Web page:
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Turrialba’s unwelcome emissions 26 April 2009

Posted by admin in activity reports, Costa Rica, natural hazards, Turrialba.
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Turrialba volcano in Costa Rica, a massive 3340-metre high stratovolcano, has been quiescent since a series of explosive eruptions in the mid-nineteenth century. The last eruption sequence lasted from August 1864 to February 1866, ending with a VEI=3 event producing pyroclastic flows, lahars and thick ashfall. There have been no further explosive eruptions but seismicity began to increase in the late 1990s and fumarolic activity became more pronounced in the early 2000s. The threat of renewed explosive activity remains.*

The main hazard Turrialba is presenting at the moment, however, is a non-eruptive one. As part of the generalized upswing in activity over the past few years, levels of sulphur dioxide in the volcano’s emissions increased greatly, reports the USGS, from around 140 tonnes/day in late 2007 to 1100-2000 tonnes/day in summer 2008. The most recently available figures on Turrialba’s SO2 flux come from the 4th Ticosonde Workshop (PDF) held at Costa Rica’s Universidad Nacional on 26 March 2009: a presentation by Dr Sebastián Miranda of the Observatorio Vulcanológico y Sismológico de Costa Rica (Oviscori) reported that emissions have recently shown a decline, with an average SO2 flux for the period December 2008 to February 2009 of 250 tonnes/day.

This recent decline notwithstanding, Turrialba’s SO2 emissions have had a dramatic effect on local vegetation. Sulphur dioxide is damaging to plants in high concentrations, but the effects of long exposure to even relatively low concentrations are potentially much more destructive. causing growth reduction, burning and damage to foliage (foliar necrosis) and yellowing due to a lack of chlorophyll (chlorosis). Vegetation situated below a persistent SO2-rich volcanic plume will be severely affected, while acid rain generated by the SO2 concentrations may spread the damage even further.

An article in the Costa Rican newspaper La Nación today makes it clear how serious the problem is. Headed ‘Daños por volcán Turrialba ganan terreno este año’ (‘Damage from Turrialba volcano gains ground this year’) it describes the severe problems the persistent exposure to the volcanic emissions has caused. Javier Coto, who farms land near Turrialba, reports that ‘today we have only dry grass. Here everything is bad. The barbed wire fences crumble and the iron roofing rots away’. Workers at a nearby dairy wear masks to help them cope with the ‘almost unbearable’ sulphurous smell of the gases, and the burning of pastures affects milk production. The area affected by Turrialba’s emissions has expanded, according to Ovsicori scientists, increasing the impact on local agriculture:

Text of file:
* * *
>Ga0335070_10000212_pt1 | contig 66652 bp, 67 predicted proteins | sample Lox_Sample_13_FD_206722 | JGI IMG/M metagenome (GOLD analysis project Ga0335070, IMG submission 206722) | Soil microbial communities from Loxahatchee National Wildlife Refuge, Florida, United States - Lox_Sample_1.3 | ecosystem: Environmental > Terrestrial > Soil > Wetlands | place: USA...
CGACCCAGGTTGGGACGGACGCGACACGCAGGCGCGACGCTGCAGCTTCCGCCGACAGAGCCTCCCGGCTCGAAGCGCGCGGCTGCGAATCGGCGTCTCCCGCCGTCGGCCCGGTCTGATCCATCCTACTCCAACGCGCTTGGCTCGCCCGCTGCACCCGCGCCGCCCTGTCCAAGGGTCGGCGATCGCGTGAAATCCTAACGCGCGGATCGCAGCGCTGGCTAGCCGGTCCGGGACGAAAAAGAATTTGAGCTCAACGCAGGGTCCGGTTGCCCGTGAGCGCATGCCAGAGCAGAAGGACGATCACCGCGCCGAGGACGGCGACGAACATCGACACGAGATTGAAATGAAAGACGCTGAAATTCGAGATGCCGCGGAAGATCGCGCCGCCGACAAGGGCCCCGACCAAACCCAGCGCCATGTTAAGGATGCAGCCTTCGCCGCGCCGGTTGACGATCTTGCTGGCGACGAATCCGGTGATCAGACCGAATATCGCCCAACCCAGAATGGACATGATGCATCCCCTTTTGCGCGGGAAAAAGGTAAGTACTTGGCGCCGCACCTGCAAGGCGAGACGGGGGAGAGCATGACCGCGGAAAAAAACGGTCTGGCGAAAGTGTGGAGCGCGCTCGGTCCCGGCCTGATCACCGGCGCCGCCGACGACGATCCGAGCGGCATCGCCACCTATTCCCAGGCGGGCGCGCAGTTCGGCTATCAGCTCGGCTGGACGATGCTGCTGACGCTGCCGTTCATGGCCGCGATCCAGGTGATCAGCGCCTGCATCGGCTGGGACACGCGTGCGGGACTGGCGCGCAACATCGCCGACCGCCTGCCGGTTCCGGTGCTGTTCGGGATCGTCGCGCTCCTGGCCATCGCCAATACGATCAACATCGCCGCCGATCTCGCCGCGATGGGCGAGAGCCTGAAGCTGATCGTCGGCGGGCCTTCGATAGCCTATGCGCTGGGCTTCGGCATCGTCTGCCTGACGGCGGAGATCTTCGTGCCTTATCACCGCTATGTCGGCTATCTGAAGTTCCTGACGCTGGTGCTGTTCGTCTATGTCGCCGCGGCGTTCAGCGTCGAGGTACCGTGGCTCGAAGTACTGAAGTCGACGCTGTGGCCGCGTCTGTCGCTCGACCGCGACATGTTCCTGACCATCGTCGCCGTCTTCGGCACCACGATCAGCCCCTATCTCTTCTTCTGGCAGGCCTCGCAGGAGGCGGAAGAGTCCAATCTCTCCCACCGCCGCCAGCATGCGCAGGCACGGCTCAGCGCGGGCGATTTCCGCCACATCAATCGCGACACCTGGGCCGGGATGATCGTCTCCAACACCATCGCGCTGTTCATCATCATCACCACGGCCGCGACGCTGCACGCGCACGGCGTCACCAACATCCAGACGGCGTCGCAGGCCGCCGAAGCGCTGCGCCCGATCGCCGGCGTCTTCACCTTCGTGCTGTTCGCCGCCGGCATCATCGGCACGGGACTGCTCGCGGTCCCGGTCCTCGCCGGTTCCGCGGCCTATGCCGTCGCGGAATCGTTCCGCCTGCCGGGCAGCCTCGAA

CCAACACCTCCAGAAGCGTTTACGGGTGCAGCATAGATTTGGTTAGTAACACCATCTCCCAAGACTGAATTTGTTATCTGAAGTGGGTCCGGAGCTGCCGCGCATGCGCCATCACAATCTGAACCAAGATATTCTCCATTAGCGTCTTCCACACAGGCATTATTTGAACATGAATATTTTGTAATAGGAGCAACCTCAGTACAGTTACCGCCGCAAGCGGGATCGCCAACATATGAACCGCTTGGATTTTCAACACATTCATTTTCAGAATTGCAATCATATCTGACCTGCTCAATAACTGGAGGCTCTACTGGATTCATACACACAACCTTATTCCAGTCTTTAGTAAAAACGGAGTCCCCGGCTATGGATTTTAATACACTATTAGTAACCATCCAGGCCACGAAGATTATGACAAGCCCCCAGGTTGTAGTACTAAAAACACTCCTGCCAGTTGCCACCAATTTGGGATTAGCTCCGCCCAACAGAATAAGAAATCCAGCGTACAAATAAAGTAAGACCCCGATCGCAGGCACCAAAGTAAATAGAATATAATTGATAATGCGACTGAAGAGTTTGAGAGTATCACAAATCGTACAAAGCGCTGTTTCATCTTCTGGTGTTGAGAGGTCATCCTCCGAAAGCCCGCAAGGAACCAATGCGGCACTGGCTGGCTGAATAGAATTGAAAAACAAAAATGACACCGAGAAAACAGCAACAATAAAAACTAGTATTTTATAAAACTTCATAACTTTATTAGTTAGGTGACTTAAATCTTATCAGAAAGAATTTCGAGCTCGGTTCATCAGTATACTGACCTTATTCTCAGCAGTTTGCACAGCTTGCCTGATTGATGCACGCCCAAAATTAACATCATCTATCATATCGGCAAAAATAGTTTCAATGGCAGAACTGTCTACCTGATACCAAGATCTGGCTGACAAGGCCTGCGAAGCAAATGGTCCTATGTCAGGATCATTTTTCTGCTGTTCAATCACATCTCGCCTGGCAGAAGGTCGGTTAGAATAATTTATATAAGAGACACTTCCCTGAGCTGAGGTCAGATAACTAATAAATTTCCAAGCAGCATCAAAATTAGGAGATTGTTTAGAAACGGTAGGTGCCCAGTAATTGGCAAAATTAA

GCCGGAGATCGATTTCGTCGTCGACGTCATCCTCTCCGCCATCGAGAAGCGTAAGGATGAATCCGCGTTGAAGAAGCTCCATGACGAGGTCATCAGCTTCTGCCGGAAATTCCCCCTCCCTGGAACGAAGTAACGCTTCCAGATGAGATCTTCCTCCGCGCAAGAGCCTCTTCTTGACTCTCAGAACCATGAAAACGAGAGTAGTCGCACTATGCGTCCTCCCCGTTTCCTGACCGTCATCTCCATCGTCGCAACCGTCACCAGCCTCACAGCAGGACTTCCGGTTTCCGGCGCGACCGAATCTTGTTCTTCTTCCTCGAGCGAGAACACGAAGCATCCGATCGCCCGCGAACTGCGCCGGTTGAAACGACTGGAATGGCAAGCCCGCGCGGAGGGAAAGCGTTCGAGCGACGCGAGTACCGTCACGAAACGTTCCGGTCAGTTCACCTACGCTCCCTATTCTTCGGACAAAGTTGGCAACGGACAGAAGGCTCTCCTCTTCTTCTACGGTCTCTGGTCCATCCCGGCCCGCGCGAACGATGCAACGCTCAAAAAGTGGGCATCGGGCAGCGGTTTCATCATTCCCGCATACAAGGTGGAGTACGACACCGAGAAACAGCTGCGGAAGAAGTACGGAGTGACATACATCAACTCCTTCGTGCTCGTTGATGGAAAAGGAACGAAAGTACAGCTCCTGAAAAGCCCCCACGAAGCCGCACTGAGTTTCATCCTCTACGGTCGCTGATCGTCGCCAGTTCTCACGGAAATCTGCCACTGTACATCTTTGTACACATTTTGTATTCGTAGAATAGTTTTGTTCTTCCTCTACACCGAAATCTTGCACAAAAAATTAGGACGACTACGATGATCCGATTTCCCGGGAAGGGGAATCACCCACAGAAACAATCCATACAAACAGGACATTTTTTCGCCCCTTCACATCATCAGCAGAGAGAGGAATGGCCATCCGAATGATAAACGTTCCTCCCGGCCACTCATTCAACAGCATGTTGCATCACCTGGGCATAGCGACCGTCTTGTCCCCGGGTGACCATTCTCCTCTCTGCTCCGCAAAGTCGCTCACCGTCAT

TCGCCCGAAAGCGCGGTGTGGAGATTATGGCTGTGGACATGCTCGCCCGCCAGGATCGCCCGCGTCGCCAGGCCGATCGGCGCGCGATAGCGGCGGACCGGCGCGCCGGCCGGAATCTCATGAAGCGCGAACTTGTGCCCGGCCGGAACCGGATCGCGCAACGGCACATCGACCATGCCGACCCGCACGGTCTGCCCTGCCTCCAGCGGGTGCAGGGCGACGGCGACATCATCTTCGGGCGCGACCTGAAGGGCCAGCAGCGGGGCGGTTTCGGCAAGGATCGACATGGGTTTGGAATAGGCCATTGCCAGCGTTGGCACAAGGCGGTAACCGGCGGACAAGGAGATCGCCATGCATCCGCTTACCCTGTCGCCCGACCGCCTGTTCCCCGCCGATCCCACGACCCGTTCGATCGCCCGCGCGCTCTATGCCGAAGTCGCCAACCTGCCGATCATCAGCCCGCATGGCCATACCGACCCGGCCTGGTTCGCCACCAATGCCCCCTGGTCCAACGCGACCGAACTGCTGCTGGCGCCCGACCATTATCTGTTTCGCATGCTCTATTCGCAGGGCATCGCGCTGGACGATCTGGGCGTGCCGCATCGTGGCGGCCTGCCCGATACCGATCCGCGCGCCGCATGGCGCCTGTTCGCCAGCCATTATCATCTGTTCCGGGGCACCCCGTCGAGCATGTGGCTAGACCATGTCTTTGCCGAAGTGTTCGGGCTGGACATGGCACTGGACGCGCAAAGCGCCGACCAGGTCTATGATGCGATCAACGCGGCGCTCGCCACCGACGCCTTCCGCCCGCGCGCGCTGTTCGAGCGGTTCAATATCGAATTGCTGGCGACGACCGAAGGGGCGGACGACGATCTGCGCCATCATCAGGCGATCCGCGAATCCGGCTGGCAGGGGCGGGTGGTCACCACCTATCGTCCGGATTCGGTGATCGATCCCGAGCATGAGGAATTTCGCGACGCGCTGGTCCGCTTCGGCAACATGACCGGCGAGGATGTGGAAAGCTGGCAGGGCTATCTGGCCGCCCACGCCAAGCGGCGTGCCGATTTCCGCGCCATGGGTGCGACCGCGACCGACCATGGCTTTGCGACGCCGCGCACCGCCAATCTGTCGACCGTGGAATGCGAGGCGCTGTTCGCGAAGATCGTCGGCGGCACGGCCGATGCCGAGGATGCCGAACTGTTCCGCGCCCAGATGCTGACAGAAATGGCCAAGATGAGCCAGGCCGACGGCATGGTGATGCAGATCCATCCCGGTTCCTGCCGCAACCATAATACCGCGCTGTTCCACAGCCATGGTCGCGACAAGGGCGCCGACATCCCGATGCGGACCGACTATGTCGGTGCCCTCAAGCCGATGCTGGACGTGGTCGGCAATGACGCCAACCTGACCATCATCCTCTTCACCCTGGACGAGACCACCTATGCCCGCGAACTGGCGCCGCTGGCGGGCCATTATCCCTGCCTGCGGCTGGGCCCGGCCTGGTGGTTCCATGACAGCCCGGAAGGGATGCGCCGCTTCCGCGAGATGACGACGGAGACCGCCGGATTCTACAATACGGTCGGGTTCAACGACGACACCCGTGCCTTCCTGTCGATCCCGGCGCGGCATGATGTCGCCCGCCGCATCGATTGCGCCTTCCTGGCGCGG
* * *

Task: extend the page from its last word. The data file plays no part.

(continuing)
In the areas closer to the mountain, the damage caused by the burning ‘is irreversible’, says scientist Eliécer Duarte of Oviscori. ‘In the area of the summit of Cerro San Juan (near the crater of Turrialba) all the vegetation is totally dead. Shrubs that have shown little effect on other occasions … are today completely burned on their surface and into the wood. Small plants, shrubs and trees of low habit are covered with a fine coating of sulphur.’

Wind patterns and the effects of the increase in emissions are responsible for the greater degree of damage this year, say experts from Ovsicori.

Meanwhile, the most recent studies of Turrialba by the Costa Rica National Seismological Network indicate increased seismicity, with a growth in the numbers of hybrid and superficial volcano-tectonic earthquakes being recorded, El Azucarero reported this week.

* For a clear overview of Turrialba’s eruptive history and hazard potential, see M. Reagan, E. Duarte, G. J. Soto & E. Fernández, ‘The eruptive history of Turrialba volcano, Costa Rica, and potential hazards from future eruptions’, in William I. Rose, Gregg J. S. Bluth, Michael J. Carr, John W. Ewert, Lina C. Patino & James W. Vallance, Volcanic Hazards in Central America (Boulder, CO: Geological Society of America, 2006), pp. 235-57.

Daños por volcán Turrialba ganan terreno este añoLa Nación, 26 April 2009
Geólogos detectan incremento sísmico en el Volcán TurrialbaEl Azucarero, 24 April 2009

Global Volcanism Program: Turrialba – summary information for Turrialba (1405-07=)
Observatorio Vulcanológico y Sismológico de Costa Rica – Ovsicori website
Volcán Turrialba – information from Ovsicori

The Volcanism Blog


1. Jeff Lasher - 24 May 2009

I’m a retired California public educator, buying a 9 acre ranch located 17 km. from the summit of Turrialba. Ranch is located just above the small (almost-ghost) town of Peralta. Peralta lost its “steam” (no pun intended) with the earthquake of the late 20th century. The government decided to abandon the San Jose – Limon railroad since it was so heavily damaged. The railroad ran through Peralta, and the abandoned train station sits in town today. The sulphur stench and effects on plant life are not noticeable in my area. However, an eruption would certainly affect my property. I have a group of geologists coming out for an inspection by the National Emergency Council. The inspection comes at no cost. I will, for sure, be asking their opinions of potential damage from volcanic activity. The area is stunning,real estate prices are very reasonable, and I invite any retirees to consider the Turrialba area (Cartago Province) for retirement.

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